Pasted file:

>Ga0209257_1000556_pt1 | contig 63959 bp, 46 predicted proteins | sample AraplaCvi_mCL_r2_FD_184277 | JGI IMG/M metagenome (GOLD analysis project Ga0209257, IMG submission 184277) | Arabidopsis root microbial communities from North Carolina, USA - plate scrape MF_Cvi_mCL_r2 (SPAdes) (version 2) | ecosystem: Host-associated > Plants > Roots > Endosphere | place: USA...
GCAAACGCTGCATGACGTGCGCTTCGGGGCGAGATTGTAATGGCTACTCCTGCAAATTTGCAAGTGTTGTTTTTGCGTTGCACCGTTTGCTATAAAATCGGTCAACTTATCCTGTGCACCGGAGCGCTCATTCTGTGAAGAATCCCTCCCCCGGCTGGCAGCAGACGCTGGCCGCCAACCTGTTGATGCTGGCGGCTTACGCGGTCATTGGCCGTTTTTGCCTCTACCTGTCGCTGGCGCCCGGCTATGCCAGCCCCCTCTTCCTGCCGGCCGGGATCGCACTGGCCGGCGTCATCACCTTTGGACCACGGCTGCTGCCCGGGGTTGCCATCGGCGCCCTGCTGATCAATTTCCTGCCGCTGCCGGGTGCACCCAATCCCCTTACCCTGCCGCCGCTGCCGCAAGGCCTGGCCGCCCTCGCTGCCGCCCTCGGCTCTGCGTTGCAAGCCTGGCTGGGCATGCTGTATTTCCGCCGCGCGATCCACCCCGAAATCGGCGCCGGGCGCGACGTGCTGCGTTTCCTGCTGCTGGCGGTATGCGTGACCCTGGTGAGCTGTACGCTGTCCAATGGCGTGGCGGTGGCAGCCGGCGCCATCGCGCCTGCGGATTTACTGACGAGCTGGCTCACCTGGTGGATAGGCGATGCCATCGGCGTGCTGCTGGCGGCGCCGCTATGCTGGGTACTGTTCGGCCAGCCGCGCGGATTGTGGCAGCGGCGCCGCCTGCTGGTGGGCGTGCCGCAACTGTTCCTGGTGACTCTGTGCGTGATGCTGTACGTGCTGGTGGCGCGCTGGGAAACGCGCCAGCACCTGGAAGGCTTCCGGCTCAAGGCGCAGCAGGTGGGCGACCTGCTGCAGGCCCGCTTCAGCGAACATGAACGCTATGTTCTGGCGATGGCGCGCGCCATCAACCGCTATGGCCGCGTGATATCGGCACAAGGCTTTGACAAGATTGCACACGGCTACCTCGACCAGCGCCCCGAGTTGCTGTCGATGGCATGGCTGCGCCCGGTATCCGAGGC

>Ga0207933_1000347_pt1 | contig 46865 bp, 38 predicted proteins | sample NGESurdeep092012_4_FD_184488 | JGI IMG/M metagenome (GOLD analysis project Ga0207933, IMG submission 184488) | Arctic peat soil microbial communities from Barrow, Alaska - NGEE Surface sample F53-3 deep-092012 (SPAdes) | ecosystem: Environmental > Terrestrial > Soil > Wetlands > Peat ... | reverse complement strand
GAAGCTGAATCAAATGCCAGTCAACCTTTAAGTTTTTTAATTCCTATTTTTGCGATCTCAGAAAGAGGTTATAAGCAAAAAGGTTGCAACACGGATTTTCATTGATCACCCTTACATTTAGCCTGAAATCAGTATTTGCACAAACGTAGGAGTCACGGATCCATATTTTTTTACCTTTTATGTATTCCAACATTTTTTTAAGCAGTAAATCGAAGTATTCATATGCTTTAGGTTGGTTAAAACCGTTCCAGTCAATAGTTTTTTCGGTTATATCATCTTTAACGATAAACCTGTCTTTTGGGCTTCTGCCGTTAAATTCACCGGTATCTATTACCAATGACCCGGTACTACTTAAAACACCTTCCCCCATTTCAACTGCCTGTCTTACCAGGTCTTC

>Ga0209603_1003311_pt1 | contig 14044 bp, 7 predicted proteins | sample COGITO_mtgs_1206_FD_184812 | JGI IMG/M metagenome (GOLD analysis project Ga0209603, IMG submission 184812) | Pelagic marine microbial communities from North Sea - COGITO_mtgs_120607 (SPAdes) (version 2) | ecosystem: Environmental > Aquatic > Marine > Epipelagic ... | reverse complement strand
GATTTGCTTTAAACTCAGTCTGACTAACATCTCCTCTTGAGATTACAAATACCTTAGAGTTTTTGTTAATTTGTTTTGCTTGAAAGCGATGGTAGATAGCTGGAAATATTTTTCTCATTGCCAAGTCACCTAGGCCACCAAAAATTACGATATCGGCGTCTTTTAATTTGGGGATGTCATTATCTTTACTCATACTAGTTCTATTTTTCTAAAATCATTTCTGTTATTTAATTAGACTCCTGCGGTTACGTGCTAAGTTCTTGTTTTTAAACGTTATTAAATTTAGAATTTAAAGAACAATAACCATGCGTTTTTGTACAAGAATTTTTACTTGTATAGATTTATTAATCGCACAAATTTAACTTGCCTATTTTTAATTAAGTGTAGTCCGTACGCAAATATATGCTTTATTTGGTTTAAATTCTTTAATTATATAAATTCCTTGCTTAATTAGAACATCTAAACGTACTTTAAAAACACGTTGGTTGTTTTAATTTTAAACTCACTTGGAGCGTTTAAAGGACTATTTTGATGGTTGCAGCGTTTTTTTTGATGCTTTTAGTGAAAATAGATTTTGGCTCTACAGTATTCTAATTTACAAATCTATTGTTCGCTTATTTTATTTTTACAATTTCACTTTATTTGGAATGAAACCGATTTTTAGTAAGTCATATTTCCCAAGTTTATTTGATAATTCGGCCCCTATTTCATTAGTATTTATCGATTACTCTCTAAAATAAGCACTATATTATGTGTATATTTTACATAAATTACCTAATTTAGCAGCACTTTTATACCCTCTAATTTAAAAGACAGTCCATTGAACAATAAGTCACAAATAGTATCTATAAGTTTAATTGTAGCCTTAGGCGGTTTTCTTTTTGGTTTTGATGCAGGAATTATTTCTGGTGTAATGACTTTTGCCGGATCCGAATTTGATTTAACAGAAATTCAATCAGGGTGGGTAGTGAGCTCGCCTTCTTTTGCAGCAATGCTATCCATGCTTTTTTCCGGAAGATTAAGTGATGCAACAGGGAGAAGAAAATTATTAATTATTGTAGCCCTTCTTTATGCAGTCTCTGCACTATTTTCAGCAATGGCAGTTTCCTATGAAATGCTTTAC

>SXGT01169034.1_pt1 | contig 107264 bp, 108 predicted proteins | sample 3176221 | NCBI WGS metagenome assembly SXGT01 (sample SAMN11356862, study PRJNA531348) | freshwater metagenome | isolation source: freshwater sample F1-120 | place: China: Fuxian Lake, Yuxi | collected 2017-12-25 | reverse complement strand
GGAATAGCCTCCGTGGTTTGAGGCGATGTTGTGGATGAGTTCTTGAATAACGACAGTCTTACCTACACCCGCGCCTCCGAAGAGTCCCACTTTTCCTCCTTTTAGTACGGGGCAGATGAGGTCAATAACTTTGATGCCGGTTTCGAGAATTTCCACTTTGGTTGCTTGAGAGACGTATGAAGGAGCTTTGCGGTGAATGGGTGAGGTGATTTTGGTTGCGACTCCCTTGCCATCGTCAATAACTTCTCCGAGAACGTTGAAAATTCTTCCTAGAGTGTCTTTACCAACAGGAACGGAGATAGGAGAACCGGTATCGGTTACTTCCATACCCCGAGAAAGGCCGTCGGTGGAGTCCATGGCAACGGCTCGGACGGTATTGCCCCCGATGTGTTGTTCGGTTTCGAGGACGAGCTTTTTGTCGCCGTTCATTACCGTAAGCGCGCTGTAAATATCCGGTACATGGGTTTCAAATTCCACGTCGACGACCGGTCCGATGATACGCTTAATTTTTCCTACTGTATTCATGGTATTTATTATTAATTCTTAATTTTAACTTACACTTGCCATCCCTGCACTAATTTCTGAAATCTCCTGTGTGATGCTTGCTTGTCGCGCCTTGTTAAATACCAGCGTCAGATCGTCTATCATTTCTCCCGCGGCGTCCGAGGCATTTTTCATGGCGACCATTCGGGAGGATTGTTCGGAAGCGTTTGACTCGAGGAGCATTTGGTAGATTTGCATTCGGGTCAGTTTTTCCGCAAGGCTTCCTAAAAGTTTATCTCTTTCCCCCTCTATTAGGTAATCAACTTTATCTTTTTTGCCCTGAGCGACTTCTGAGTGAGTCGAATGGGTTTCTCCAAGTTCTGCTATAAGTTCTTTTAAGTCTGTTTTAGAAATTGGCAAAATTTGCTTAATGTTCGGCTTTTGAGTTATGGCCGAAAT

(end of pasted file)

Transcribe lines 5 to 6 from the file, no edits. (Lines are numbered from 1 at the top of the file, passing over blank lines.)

>Ga0209603_1003311_pt1 | contig 14044 bp, 7 predicted proteins | sample COGITO_mtgs_1206_FD_184812 | JGI IMG/M metagenome (GOLD analysis project Ga0209603, IMG submission 184812) | Pelagic marine microbial communities from North Sea - COGITO_mtgs_120607 (SPAdes) (version 2) | ecosystem: Environmental > Aquatic > Marine > Epipelagic ... | reverse complement strand
GATTTGCTTTAAACTCAGTCTGACTAACATCTCCTCTTGAGATTACAAATACCTTAGAGTTTTTGTTAATTTGTTTTGCTTGAAAGCGATGGTAGATAGCTGGAAATATTTTTCTCATTGCCAAGTCACCTAGGCCACCAAAAATTACGATATCGGCGTCTTTTAATTTGGGGATGTCATTATCTTTACTCATACTAGTTCTATTTTTCTAAAATCATTTCTGTTATTTAATTAGACTCCTGCGGTTACGTGCTAAGTTCTTGTTTTTAAACGTTATTAAATTTAGAATTTAAAGAACAATAACCATGCGTTTTTGTACAAGAATTTTTACTTGTATAGATTTATTAATCGCACAAATTTAACTTGCCTATTTTTAATTAAGTGTAGTCCGTACGCAAATATATGCTTTATTTGGTTTAAATTCTTTAATTATATAAATTCCTTGCTTAATTAGAACATCTAAACGTACTTTAAAAACACGTTGGTTGTTTTAATTTTAAACTCACTTGGAGCGTTTAAAGGACTATTTTGATGGTTGCAGCGTTTTTTTTGATGCTTTTAGTGAAAATAGATTTTGGCTCTACAGTATTCTAATTTACAAATCTATTGTTCGCTTATTTTATTTTTACAATTTCACTTTATTTGGAATGAAACCGATTTTTAGTAAGTCATATTTCCCAAGTTTATTTGATAATTCGGCCCCTATTTCATTAGTATTTATCGATTACTCTCTAAAATAAGCACTATATTATGTGTATATTTTACATAAATTACCTAATTTAGCAGCACTTTTATACCCTCTAATTTAAAAGACAGTCCATTGAACAATAAGTCACAAATAGTATCTATAAGTTTAATTGTAGCCTTAGGCGGTTTTCTTTTTGGTTTTGATGCAGGAATTATTTCTGGTGTAATGACTTTTGCCGGATCCGAATTTGATTTAACAGAAATTCAATCAGGGTGGGTAGTGAGCTCGCCTTCTTTTGCAGCAATGCTATCCATGCTTTTTTCCGGAAGATTAAGTGATGCAACAGGGAGAAGAAAATTATTAATTATTGTAGCCCTTCTTTATGCAGTCTCTGCACTATTTTCAGCAATGGCAGTTTCCTATGAAATGCTTTAC